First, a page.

Patients over the age of 65 who have severe coronary artery disease fare better with bypass surgery than with minimally invasive angioplasty, a large, recent study indicates.
Although there was no significant difference in mortality after one year, patients who had undergone bypass surgery had a 21% reduced risk of dying after four years compared with those who had received angioplasty, the researchers found.
The trend in cardiology more recently has been to favor angioplasty over surgery, explained study author William Weintraub, MD, John H. Ammon chair of cardiology, Christiana Care Health System, Newark, Delaware.
During angioplasty, cardiologists insert a small "balloon" into the blocked vessel via a catheter. Once in place, the balloon is inflated to widen the vessel. The procedure can be done with or without placing a stent, a wire mesh scaffold that keeps the vessel propped open.
Coronary artery bypass surgery involves grafting part of a healthy vessel onto the blocked vessel to reroute blood flow, "bypassing the blocked part of the vessel.
But Dr. Weintraub said he did not envision an immediate sea change in clinical practice as the result of these findings.
"People will give surgery another thought, especially for sicker patients," he said. "Rather than being a huge, huge change, this may switch it back a little."
Dr. Weintraub and his colleagues combined information from two large databases, which included about 200,000 patients, all elderly and all with more than one blood vessel blocked.
About 86,000 underwent surgery and 104,000 had angioplasty. Of those who had angioplasty, 78% received drug-eluting stents, 16% received bare-metal stents and 6% had no stents.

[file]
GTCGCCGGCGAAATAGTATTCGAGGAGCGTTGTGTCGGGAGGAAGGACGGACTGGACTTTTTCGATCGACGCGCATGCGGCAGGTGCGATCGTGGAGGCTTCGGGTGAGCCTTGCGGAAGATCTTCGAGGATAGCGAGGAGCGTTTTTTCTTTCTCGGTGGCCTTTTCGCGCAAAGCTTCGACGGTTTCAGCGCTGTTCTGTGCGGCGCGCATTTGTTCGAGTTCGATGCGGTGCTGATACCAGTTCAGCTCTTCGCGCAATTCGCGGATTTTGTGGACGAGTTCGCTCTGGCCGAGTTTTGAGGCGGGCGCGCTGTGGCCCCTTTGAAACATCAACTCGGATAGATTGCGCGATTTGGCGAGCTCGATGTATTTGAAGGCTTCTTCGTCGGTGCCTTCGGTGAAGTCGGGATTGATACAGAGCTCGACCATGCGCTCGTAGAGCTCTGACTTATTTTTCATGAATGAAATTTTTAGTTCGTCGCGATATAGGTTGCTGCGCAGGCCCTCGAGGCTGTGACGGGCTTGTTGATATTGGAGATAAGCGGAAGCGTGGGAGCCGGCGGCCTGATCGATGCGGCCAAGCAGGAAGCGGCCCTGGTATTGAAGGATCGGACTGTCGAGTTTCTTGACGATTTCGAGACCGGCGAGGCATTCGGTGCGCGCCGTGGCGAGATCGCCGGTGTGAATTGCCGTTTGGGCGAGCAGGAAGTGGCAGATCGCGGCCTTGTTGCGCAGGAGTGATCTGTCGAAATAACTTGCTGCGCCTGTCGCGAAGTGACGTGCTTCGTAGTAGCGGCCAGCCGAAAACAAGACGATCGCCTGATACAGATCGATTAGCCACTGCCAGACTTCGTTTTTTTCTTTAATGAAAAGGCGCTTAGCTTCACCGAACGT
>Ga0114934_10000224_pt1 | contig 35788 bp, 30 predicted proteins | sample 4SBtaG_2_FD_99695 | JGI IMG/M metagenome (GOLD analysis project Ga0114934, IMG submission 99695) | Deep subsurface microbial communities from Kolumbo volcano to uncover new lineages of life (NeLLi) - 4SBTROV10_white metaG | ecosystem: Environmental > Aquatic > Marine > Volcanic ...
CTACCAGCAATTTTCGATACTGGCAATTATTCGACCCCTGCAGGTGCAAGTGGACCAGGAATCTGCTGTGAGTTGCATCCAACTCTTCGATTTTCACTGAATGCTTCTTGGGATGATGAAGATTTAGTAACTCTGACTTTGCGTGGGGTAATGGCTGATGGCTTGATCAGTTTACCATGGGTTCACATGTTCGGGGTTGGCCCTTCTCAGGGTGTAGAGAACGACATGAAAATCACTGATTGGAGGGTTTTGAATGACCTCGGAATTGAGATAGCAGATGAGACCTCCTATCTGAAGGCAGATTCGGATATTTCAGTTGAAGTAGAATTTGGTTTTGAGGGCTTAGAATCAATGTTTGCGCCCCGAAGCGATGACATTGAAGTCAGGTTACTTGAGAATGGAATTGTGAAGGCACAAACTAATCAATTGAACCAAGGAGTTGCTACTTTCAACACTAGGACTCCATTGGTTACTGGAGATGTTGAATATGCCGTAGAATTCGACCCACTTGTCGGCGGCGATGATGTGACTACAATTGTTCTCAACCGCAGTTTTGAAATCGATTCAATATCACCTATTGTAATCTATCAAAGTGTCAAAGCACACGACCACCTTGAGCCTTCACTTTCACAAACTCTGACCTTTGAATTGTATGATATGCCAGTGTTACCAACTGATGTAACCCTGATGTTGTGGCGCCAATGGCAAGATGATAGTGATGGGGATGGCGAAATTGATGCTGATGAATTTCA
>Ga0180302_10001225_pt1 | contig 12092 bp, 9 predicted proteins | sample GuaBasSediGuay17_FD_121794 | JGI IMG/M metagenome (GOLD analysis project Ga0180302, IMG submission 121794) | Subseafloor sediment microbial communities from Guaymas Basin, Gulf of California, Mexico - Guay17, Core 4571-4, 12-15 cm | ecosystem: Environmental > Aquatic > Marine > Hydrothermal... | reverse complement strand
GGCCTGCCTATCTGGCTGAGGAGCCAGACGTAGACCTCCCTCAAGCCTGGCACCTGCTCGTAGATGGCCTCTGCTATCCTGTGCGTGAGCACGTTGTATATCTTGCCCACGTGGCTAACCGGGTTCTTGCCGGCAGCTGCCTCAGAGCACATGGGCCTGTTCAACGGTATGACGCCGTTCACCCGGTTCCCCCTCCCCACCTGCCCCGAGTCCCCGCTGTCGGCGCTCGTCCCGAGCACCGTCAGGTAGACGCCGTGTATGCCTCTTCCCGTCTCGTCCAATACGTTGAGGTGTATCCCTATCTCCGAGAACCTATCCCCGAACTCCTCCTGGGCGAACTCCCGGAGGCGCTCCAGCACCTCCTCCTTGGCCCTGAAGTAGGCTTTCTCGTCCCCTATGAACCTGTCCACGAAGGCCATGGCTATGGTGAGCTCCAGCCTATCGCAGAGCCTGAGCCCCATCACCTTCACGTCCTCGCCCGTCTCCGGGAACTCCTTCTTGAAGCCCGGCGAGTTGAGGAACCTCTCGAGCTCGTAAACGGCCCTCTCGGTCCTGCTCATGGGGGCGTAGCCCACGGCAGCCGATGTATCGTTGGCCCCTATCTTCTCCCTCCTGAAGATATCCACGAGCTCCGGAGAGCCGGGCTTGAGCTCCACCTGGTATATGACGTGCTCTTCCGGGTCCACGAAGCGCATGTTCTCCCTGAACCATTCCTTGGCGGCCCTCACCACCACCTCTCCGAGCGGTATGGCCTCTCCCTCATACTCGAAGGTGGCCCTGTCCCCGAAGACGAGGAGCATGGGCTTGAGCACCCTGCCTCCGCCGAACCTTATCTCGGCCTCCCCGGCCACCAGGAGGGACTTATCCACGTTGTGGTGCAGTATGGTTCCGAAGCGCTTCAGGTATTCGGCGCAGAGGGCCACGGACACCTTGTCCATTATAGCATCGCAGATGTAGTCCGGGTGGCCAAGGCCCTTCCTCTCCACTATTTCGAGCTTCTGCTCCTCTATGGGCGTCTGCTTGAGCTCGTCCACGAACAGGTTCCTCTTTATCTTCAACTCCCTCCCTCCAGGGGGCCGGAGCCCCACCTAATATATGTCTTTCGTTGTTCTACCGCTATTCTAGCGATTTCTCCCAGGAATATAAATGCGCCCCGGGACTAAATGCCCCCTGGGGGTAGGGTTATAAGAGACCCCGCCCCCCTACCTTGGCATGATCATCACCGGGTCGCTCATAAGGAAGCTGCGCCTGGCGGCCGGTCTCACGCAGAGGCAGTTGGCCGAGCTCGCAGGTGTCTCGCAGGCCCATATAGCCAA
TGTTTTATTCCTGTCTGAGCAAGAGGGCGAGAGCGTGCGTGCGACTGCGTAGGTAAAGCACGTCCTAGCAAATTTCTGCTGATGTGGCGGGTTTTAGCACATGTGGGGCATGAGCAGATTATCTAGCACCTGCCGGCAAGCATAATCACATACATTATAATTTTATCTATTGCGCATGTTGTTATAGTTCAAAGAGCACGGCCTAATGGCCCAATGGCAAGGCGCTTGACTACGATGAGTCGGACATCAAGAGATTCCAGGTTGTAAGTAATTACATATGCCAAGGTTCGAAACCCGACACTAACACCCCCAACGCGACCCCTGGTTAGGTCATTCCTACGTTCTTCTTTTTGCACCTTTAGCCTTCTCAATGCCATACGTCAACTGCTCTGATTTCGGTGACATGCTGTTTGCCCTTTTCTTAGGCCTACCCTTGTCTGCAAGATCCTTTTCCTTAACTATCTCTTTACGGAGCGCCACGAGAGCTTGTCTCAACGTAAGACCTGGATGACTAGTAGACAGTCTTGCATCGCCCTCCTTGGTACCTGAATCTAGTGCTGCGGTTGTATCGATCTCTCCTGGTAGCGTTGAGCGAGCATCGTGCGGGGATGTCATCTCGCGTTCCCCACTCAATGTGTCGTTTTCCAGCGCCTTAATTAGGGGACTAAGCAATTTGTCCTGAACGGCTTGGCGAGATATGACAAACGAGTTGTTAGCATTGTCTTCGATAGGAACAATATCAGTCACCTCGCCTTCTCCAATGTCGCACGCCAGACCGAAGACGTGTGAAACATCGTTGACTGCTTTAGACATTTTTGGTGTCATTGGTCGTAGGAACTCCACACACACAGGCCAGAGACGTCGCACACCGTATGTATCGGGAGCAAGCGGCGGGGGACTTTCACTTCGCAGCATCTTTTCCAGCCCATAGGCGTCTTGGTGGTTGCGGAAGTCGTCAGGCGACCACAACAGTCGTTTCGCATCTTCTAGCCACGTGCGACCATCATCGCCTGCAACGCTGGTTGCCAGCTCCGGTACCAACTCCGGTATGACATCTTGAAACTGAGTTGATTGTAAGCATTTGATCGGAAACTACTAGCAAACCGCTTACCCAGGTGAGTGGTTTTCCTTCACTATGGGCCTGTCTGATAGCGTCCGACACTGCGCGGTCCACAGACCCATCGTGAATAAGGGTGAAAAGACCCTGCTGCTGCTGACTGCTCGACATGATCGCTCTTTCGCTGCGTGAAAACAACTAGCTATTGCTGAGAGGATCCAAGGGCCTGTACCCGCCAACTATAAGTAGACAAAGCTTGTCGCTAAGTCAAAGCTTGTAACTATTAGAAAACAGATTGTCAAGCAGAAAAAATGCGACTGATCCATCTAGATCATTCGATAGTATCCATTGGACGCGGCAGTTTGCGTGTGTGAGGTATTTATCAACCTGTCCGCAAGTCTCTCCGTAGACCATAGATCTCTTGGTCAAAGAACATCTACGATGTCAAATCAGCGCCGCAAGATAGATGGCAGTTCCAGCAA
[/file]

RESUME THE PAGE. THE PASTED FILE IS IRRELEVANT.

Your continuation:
Drug-eluting stents, considered state-of-the-art, ooze a drug out into the artery that prevents scar tissue from building up.
Patients undergoing surgery tended to have more complications such as diabetes, lung disease and heart failure, although the authors did adjust for these factors.
The study was published in the New England Journal of Medicine.
Although the study was not a randomized, controlled trial-considered the gold standard of medicine because those studies randomly assign people to different treatments and compares them with those who are untreated—it had several advantages, including the fact that it was looking at a "real-world" population in real time, said Gregory Fontana, MD, chairman of cardiothoracic surgery at Lenox Hill Hospital in New York City.
This older population is very broad and represents probably the largest proportion of individuals who need this type of treatment, Dr. Fontana said, although the results probably can be extrapolated to other groups.